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Fourth Annual Saturn/Apollo Reunion (2007) Gallery

Jim Halsell

Jim Halsell was next to address the audience:

Thank so much, and then you ladies and gentlemen.

This is, for me, a very special occasion. I get a once-in-a-lifetime opportunity to try to express from my generation to the one that preceeded me a sense of thanks and gratitude for what you did. I represent not only a generation of astronauts but a generation of Americans who watched you go to the moon, persevere in the face of obstacles, problems, challenges, and disasters and yet you succeeded still. You demonstrated with your actions, in addition to with your words, what it really meant to be an American. And I want to thank whoever thought to put this American flag up behind me, because this is what it's about. [applause]

As a child growing up as you were going to the moon, I learned when my Dad went out in the back yard and he put four stakes up in the back yard with a piece of string around to make a square, and he went to the garage and got a shovel and he started digging. And this was about 1963, as best as I can remember.

Think back to what was happening in 1962 and 1963. America was battling for its survival. As far as we could tell, we were losing and communism was winning. We were fighting for our very survival. Now, I asked my Dad, "What is this hole that you're digging in the back yard?" And he said, "Son that's going to be where you and your mother and your son get down when" -- notice I say "when" and not "if" -- "the Russians drop the atomic bomb."

That was the sense that we had at that time. To a seven- or eight-year-old, it was really grabbed me and really took me out of that Walt Disney world of Daniel Boone and coonskin caps and made me realize that there was something very special and very important going on. To each and everyone one of you who contributed to the success of winning Space Race and showing the world that being an American -- and the American ideals of democracy, of freedom, of liberty -- was not only the best way to live your life as an individual, but it was also that we had a system that could take on these tough technological problems, and we could win. And we would win again in the future. And you demonstrated to my generation what it was all about.

I want to thank you for preserving America and our ideals. [applause]

The second part of my thank you is personal, but it's also on behalf of my generation to yours. And it's a thought that that night, in July of 1969, there must have been a million of us who were nine, ten, eleven, twelve -- we were right at that point in our lives when we were starting to think about our future, think about the possibilities. And we literally sat on the edge of our seats as we watched Americans walk on the moon -- those fuzzy images going across the TV screen, Walter Cronkite explaining to us what was happening -- and even at that tender age, we could understand that this was a historic, monumental event. And then millions of us walked outside that night and we looked up at the moon and we were able to make this connection, for the first time in our lives, that something special happening on the TV was happening right there on that moon, right now. And it kind of made a once-in-a-lifetime, dramatic impact and it made us think about -- you know this thing about "if you can dream it, you can do it" -- it's not just a catch-phrase; it's real, and these people are demonstrating to me with their actions. What can I do with my life? Where might I be able to go? What kind of life of excitement and adventure when I try to grab and reach onto -- what kind of fulfillment, what kind of achievement, or what kind of contribution might I be able to make?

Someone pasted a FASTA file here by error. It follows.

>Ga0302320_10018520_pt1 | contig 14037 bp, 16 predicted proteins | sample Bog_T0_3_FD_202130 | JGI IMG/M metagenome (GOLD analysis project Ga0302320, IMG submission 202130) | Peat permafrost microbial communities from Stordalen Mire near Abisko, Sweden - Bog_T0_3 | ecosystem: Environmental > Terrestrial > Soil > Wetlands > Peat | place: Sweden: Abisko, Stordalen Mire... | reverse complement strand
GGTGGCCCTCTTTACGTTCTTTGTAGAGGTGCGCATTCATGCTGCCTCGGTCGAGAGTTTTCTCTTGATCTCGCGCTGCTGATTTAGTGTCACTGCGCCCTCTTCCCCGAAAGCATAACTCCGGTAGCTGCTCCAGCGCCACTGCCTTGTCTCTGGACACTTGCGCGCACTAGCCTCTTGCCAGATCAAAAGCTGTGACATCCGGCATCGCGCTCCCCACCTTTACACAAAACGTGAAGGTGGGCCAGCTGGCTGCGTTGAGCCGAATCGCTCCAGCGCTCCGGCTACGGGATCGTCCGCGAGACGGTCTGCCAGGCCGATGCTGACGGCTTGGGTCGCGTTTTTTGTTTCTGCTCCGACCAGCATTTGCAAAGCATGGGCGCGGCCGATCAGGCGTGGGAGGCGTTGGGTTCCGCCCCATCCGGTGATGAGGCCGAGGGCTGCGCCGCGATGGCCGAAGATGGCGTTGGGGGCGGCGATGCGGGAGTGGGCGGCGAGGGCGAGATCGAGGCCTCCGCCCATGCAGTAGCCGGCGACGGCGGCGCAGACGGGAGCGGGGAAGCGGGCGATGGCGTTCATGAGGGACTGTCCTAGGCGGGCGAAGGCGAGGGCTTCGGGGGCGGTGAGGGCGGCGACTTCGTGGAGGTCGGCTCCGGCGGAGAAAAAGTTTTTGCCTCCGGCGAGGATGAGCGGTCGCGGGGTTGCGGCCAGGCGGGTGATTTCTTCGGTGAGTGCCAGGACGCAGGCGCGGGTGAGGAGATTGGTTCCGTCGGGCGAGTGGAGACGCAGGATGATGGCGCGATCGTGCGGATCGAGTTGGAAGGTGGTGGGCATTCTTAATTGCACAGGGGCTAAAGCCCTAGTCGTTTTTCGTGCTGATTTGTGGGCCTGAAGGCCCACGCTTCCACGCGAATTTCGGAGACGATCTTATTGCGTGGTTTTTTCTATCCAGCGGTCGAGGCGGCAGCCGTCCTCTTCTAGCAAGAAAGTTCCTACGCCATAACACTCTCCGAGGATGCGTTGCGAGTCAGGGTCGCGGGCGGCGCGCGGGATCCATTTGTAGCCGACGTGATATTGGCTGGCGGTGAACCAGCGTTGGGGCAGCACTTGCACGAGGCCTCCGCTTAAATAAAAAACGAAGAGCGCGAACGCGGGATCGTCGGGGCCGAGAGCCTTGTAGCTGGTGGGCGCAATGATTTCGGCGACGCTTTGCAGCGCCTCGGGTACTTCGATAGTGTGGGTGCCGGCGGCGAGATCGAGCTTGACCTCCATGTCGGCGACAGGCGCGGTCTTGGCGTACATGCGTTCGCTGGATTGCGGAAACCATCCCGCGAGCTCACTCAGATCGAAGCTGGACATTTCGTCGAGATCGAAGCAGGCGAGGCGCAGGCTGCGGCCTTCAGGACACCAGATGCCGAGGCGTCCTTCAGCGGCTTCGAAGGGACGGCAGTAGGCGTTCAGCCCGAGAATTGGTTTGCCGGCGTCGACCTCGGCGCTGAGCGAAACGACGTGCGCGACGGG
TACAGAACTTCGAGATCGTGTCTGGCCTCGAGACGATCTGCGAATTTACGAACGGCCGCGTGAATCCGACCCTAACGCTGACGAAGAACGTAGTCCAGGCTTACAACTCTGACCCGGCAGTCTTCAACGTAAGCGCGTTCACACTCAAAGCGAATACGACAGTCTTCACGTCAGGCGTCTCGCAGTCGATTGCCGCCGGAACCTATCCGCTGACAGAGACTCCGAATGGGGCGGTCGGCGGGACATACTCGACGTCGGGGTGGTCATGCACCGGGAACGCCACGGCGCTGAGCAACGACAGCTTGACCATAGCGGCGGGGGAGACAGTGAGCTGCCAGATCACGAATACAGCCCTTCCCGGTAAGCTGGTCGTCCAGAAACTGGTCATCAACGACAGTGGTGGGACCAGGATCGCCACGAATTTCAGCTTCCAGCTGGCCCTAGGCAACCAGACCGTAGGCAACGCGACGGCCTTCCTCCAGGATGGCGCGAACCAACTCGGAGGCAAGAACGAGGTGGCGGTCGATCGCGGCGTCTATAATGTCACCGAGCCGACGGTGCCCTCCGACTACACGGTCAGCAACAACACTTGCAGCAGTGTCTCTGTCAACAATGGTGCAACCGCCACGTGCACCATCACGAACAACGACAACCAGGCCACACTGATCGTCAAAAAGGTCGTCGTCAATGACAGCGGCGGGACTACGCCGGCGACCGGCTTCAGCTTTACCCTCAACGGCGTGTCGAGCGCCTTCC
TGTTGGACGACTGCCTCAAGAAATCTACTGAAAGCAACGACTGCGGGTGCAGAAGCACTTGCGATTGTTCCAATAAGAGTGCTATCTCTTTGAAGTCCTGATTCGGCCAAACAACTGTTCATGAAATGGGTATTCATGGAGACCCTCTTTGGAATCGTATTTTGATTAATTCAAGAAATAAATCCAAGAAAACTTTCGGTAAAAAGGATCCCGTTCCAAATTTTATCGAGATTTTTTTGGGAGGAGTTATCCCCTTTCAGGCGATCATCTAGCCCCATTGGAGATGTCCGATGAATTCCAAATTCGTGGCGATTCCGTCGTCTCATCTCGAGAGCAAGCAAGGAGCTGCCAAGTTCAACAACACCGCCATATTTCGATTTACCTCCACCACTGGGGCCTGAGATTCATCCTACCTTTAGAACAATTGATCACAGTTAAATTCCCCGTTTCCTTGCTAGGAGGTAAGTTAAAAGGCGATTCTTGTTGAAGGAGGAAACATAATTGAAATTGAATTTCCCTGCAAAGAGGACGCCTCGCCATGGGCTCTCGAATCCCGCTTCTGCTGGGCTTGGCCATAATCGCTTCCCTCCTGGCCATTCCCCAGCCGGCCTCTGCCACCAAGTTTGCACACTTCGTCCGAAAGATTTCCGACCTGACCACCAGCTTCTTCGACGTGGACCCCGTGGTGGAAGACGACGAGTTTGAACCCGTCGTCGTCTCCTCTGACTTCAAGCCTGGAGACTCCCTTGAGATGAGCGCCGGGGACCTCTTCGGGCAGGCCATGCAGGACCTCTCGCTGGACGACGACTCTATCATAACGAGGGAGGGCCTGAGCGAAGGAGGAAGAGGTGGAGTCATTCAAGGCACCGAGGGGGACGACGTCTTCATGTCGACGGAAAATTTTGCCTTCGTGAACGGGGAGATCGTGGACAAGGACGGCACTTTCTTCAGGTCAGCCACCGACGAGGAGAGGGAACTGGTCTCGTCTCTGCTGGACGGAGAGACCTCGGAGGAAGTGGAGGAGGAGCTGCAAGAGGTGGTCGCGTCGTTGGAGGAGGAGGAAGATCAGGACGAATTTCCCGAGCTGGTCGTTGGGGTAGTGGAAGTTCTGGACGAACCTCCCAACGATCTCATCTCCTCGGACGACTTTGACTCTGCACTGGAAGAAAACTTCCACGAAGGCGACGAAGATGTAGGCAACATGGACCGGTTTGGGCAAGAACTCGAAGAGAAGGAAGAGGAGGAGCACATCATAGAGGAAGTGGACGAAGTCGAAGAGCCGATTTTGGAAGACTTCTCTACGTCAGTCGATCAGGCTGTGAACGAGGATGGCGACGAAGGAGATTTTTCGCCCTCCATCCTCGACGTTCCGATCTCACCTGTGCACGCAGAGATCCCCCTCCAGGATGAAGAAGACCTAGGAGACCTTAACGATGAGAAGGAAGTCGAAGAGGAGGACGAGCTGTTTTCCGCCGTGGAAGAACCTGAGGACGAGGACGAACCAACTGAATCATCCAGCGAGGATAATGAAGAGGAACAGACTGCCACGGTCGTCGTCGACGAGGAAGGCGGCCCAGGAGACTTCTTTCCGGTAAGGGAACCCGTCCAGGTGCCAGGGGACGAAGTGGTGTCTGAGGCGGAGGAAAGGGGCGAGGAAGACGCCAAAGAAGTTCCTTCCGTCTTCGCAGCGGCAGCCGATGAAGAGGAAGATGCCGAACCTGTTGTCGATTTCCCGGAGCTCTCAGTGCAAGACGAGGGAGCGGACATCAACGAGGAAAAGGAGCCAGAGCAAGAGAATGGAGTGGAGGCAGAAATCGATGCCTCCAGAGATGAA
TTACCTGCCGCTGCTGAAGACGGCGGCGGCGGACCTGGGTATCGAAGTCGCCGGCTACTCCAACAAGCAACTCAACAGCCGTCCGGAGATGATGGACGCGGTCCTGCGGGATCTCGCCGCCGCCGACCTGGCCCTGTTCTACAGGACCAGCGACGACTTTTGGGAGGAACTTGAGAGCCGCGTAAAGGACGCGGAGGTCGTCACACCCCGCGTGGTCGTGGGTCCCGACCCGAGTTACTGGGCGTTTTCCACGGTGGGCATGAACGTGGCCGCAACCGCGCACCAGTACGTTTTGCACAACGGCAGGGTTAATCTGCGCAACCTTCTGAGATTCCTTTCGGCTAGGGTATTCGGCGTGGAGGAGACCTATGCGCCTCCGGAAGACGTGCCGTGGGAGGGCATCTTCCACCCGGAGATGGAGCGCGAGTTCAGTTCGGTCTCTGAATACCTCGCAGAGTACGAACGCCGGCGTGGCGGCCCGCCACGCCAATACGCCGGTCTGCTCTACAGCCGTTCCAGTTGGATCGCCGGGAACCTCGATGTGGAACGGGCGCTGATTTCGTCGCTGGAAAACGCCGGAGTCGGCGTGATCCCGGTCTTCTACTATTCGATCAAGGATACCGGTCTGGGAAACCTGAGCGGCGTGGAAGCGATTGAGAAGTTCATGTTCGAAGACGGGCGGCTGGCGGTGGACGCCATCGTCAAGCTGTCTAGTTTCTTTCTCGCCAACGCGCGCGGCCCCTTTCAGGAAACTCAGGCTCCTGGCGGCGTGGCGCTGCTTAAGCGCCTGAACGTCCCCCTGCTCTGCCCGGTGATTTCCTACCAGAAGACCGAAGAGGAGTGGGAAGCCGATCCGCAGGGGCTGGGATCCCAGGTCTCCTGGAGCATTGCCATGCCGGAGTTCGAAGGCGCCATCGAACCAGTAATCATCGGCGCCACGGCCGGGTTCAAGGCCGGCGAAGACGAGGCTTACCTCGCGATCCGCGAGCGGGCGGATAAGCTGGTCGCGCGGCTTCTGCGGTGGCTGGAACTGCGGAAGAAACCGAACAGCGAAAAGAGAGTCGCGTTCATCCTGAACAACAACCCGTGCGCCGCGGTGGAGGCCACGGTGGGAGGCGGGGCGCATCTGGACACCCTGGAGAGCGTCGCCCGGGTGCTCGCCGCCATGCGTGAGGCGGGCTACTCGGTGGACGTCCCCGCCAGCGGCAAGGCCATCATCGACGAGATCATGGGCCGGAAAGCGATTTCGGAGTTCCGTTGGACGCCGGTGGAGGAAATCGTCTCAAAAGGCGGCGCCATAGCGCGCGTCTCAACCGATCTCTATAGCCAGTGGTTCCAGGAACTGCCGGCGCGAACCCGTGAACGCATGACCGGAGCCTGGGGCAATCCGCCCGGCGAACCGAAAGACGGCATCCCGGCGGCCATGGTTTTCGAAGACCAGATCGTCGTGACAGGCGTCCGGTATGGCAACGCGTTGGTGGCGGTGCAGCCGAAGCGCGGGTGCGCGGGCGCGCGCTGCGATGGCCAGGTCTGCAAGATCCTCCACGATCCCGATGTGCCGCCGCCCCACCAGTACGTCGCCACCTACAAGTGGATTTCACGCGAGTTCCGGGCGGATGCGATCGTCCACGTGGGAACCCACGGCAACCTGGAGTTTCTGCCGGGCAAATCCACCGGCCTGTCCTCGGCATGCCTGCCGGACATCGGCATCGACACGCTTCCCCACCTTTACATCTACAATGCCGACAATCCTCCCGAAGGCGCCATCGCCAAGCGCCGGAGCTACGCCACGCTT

That night, for millions of American children such as myself, that's when we made the leap -- the first step, if you will -- into an adulthood, a life of excitement and adventure that a lot of us are still living to this day. And we have you to thank for it. Thank you very much. [applause]

Larry Capps introduced Steve Cook, the evening's final speaker:

And now I'm going to introduce one of that newer generation. As the Director of the Exploration Launch Projects Office at Marshall Space Flight Center, our next speaker manages one of NASA's key exploration initiatives: Designing and developing the new launch vehicle systems that will enable missions to the moon, to Mars, and beyond.

He's been likened to Dr. Wernher von Braun because he so understands the importance of engaging the public in the exploration initiatives.

Steve Cook received his bachelor's degree in aerospace engineering and mechanics from the University of Minnesota in Minneapolis and joined NASA as a lead systems engineer in the Preliminary Design Office. Serving in numerous leadership positions within NASA, he now is responsible for the overall management and direction of the launch vehicle projects at Marshall, including design, development, vehicle integration, and testing.

Ladies and gentlemen, it is my great pleasure to welcome the to podium the man who is leading us back to the moon, Steve Cook.

Jim Halsell speaking at the Fourth Annual Saturn/Apollo Reunion (2007) at the U.S. Space and Rocket Center.
Time picture taken Fri Jul 13 19:44:30 2007
File name dsc39645.jpg
Location picture taken Space Camp Cafeteria
US Space & Rocket Center
Huntsville, AL
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